“It was a great feeling watching the returns come in!” said Jonas Knotts, a high school teacher and president of the Webster County Education Association, an affiliate of the West Virginia Education Association (WVEA). “People and educators are really starting to see the power that they possess. We have a voting bloc that, if we turn out to the polls, can outvote anybody. Teachers are realizing this. It’s something that fills us with a very empowering feeling.”
Early this spring, WVEA members kicked off what NEA President Lily Eskelsen García has called an “education spring” with a statewide, nine-day strike that brought red-shirted educators from every one of the state’s 55 counties to the state Capitol.
Their massive show of solidarity, which ended with significant pay raises for all public workers, including teachers and education support professionals, and the establishment of a state task force to address public-worker health insurance, inspired educators across the nation and has been followed by statewide educator walkouts in Oklahoma, Arizona, and Kentucky, and huge Capitol demonstrations in Colorado and North Carolina.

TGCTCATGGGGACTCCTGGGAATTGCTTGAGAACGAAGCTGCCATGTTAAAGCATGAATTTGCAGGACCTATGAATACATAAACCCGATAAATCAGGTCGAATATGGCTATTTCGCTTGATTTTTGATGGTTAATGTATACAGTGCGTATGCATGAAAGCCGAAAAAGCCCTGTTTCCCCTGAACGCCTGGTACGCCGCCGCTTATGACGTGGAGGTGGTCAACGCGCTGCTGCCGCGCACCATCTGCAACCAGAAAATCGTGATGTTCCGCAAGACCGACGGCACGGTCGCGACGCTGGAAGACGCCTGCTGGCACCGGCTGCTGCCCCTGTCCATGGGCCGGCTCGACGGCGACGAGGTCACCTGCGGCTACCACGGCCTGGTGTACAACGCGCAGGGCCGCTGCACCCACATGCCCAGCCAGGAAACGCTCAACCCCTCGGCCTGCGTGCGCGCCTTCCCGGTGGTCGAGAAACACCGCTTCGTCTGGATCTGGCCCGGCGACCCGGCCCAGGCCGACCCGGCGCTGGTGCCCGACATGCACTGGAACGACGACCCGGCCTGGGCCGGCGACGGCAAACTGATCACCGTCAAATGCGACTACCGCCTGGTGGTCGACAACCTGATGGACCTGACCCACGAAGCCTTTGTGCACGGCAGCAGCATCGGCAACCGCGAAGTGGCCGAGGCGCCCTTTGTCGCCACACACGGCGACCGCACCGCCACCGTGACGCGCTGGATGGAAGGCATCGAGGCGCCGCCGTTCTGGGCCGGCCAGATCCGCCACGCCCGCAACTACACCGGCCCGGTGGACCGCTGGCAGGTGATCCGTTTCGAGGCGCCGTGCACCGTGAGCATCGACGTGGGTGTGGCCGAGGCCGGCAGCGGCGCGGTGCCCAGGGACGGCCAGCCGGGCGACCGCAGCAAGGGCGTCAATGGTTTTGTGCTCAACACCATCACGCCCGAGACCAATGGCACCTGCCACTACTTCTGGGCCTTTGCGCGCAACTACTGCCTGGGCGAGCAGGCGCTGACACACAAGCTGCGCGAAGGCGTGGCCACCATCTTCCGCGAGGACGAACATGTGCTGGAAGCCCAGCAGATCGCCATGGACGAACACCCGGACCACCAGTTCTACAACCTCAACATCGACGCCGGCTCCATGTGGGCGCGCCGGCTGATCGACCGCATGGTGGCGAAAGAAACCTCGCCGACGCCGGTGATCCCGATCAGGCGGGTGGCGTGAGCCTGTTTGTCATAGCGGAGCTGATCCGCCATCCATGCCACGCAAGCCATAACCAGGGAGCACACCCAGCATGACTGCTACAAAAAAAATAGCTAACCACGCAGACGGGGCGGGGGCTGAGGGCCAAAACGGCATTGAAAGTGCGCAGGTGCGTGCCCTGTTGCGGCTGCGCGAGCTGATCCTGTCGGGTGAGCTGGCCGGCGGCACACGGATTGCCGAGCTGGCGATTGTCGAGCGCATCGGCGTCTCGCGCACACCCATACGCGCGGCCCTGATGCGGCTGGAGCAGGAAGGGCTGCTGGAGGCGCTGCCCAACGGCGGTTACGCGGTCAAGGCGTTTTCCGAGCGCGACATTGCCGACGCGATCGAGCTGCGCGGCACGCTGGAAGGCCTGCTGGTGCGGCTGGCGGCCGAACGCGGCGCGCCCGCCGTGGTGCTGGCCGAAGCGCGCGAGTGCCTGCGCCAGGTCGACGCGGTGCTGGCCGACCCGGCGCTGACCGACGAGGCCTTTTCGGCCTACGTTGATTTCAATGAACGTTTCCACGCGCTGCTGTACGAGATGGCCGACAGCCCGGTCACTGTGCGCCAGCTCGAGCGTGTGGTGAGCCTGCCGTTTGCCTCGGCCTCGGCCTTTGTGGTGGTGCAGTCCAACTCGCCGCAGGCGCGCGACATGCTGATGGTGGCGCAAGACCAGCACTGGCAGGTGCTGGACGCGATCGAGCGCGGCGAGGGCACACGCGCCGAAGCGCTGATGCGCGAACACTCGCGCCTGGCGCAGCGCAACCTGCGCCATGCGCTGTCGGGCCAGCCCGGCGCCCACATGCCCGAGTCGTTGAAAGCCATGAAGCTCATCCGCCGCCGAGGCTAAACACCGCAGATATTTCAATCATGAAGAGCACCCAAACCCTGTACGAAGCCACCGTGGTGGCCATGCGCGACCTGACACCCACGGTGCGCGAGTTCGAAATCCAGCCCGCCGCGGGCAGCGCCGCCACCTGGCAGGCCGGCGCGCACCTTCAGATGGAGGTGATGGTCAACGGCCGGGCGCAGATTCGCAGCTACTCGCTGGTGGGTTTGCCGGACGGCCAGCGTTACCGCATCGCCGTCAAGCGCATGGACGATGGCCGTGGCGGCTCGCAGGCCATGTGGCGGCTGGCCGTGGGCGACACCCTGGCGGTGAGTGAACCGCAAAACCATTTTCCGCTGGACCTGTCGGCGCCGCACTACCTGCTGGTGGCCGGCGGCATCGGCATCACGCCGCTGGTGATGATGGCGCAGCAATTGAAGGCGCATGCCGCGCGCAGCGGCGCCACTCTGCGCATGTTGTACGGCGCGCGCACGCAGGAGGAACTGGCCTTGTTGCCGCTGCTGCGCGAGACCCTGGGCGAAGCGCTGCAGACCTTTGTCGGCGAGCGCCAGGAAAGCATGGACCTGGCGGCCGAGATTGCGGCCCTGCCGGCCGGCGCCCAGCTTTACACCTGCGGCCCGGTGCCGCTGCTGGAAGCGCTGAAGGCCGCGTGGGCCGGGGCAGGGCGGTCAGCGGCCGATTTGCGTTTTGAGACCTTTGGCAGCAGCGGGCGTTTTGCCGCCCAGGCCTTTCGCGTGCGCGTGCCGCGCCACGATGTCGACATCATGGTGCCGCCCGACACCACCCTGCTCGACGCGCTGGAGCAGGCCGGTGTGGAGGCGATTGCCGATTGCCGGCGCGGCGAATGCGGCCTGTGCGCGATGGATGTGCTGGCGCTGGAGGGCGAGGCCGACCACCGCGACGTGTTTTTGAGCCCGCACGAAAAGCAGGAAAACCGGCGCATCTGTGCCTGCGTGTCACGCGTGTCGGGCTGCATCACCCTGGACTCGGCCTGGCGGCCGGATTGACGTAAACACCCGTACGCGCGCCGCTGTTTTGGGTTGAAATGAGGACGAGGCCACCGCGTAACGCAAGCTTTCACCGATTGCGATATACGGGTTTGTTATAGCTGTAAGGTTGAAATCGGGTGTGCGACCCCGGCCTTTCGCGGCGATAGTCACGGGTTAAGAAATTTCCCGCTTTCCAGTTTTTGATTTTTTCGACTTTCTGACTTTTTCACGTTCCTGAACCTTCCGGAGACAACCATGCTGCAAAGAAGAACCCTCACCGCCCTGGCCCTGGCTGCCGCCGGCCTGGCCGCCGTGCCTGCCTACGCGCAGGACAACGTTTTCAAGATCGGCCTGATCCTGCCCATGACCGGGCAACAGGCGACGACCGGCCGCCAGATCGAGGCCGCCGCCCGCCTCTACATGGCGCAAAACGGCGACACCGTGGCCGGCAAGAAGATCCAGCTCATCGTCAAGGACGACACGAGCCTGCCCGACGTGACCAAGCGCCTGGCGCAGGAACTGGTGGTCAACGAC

Now, WVEA members are modeling what happens next: They’re taking their energy and passion for public education to the ballot box. In this May’s primary races, WVEA endorsed 115 pro-public school candidates for U.S. Senate, U.S. House, and the state’s House of Delegates and Senate. Of those, 99 candidates—or nearly 90 percent—won. One state lawmaker who had called union members “free riders” was shown the door.